Languages come with a way of thinking, our individual use of a language is biased by the way we see perceive the world.
One could say, that both are the same. The way a language evolved corresponds to the many generations using it. They have been learning to live and adapt to their context over the centuries, thus needing a language serving their purposes. The way an individual uses a language is built on that knowledge and further transformed by their individual experience.
Being fluent in English, German and French I’ll often be searching for the appropriate word. Using the languages for different purposes and at different ages impacted how broad my vocabulary is in each of them. At the same time, I’m always astonished as to how it is impossible to translate the feelings and metaphors that come with a word.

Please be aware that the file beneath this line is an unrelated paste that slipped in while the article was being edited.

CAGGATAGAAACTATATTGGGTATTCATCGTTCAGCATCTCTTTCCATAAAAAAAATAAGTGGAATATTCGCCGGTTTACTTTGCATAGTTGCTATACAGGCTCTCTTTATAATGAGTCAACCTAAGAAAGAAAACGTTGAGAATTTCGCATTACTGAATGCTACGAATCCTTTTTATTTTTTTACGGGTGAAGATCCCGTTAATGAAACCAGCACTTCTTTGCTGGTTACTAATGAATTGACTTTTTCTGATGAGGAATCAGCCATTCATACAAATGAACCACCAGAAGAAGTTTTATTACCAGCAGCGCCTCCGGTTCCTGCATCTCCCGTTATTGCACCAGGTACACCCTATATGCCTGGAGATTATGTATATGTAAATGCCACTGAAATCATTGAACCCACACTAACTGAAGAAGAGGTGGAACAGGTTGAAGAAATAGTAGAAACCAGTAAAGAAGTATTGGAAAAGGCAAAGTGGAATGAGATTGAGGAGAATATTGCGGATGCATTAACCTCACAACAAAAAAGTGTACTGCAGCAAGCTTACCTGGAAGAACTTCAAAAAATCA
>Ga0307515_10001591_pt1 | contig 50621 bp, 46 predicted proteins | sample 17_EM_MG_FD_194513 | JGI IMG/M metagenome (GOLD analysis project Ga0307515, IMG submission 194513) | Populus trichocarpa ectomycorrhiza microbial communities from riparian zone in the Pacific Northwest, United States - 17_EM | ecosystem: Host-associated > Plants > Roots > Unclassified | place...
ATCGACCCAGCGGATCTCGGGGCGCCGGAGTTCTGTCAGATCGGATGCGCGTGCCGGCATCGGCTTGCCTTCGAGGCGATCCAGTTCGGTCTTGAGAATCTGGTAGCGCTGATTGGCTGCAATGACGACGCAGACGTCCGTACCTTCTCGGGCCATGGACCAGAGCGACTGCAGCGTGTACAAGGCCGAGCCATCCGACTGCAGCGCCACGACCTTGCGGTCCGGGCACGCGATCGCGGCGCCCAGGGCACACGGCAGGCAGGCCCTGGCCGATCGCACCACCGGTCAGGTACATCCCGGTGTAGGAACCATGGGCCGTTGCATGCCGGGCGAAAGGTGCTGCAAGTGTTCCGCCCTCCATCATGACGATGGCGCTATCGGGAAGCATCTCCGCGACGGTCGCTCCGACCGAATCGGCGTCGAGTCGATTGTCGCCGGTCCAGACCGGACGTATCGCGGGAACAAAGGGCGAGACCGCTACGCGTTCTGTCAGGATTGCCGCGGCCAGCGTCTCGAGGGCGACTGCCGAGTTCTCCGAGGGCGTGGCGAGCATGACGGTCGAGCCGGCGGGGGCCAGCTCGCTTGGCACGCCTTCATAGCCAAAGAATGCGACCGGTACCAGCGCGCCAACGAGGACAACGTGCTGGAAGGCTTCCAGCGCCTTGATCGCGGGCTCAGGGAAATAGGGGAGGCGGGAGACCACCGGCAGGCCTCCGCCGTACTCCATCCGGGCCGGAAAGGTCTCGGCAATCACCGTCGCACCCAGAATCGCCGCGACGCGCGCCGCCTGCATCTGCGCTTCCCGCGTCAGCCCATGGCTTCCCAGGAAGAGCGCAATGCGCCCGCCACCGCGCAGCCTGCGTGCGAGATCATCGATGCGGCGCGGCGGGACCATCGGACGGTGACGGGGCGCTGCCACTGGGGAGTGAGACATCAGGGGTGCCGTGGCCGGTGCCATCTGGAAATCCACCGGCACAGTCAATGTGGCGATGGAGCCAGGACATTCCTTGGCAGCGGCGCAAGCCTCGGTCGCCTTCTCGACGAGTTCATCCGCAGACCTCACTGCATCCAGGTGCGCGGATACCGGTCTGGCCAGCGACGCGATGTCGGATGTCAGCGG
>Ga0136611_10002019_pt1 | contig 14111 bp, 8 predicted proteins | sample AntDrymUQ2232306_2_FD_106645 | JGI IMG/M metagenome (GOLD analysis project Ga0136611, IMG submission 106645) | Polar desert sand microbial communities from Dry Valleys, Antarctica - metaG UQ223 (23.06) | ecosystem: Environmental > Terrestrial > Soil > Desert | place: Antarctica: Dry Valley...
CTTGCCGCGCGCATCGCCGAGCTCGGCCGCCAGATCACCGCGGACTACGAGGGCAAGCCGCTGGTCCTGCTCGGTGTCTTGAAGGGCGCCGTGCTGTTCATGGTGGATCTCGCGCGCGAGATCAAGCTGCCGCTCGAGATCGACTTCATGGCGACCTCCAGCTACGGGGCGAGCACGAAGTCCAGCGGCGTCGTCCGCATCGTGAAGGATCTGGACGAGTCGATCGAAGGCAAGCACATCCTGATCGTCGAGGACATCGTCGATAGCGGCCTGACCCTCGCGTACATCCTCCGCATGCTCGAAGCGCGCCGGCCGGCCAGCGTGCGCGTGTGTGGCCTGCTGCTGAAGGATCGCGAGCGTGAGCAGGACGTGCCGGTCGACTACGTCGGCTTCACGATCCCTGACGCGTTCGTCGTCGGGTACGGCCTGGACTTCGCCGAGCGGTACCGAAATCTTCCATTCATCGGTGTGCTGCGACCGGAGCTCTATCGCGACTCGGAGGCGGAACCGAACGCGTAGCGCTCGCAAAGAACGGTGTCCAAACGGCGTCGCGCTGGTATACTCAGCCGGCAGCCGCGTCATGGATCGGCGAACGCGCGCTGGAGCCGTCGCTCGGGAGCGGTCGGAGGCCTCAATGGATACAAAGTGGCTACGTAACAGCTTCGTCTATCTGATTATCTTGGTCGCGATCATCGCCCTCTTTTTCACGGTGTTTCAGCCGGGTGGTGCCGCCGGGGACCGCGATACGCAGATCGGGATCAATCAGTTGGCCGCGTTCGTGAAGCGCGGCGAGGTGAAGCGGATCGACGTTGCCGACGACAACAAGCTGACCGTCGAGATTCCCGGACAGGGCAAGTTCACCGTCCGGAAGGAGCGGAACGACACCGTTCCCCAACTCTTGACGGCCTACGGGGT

Verboten is such a word. It should be easy to translate it to forbidden or défendu in French. And yet, it isn’t. To me, the English and French versions both miss a questioning that comes along with “Verboten”.
It might be a result of the way other nations have been making fun of the German stereotype, highlighting the idea of people being unthinkingly obedient to authority. Heinrich Mann described this frighteningly well in his novel “Der Untertan”. Diederich Hessling, the title character, described as a loyal subject in the sense of being a person subservient to a monarch is at the same time an immoral man.
Verboten, thus comes to me with the question “why?”
It leads to a desire to understand if there is a need for this limit.
What is being protected? What is being avoided?
As long as the corresponding explanation is missing, it remains hard to follow the sign.
Someone using it without explanation is relying on the trust his followers have in him.